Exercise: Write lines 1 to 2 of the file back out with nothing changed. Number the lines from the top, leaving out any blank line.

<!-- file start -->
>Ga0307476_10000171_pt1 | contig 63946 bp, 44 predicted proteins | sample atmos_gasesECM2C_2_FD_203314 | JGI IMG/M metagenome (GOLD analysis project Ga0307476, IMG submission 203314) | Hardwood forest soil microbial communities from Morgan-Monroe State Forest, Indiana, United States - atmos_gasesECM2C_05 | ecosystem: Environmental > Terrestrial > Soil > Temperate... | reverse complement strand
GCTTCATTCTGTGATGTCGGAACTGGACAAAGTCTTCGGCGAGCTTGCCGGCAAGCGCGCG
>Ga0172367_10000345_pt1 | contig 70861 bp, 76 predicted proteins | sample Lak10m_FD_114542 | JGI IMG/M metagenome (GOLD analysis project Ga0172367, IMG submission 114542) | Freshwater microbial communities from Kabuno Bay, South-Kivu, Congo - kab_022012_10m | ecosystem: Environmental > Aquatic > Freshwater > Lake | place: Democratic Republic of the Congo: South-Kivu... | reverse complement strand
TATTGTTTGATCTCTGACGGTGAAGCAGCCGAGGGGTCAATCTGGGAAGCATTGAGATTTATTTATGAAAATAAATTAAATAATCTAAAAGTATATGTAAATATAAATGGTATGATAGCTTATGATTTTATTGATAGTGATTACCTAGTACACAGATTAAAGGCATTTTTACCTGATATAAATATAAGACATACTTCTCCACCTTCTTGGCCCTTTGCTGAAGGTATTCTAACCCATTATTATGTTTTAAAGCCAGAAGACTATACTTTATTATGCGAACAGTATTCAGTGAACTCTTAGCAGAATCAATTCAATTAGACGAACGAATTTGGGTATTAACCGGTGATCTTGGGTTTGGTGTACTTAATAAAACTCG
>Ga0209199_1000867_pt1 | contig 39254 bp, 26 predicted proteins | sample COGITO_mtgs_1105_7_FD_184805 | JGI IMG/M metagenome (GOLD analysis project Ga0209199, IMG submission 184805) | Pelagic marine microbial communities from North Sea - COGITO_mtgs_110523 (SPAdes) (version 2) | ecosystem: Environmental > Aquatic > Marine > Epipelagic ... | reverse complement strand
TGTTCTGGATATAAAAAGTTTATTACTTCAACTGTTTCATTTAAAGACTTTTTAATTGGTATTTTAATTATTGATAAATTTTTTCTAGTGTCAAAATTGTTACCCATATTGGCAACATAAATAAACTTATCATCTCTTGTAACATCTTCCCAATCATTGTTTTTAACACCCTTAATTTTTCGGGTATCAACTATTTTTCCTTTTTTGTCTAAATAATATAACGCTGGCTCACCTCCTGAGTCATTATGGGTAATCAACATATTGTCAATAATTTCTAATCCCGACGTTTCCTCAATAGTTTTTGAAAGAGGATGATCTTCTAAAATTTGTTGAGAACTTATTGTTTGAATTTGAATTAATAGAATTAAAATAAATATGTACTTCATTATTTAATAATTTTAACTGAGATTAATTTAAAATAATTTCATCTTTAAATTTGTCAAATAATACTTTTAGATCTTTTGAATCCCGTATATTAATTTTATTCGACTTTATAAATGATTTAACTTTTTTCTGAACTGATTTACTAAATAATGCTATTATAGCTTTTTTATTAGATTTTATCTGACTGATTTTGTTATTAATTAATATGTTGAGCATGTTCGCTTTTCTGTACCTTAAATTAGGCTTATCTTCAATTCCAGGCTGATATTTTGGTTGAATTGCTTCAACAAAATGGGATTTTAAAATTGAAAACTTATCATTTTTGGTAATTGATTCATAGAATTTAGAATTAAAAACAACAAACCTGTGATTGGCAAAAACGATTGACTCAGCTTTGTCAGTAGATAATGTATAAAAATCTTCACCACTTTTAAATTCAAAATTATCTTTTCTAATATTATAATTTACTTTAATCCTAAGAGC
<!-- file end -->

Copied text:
>Ga0307476_10000171_pt1 | contig 63946 bp, 44 predicted proteins | sample atmos_gasesECM2C_2_FD_203314 | JGI IMG/M metagenome (GOLD analysis project Ga0307476, IMG submission 203314) | Hardwood forest soil microbial communities from Morgan-Monroe State Forest, Indiana, United States - atmos_gasesECM2C_05 | ecosystem: Environmental > Terrestrial > Soil > Temperate... | reverse complement strand
GCTTCATTCTGTGATGTCGGAACTGGACAAAGTCTTCGGCGAGCTTGCCGGCAAGCGCGCG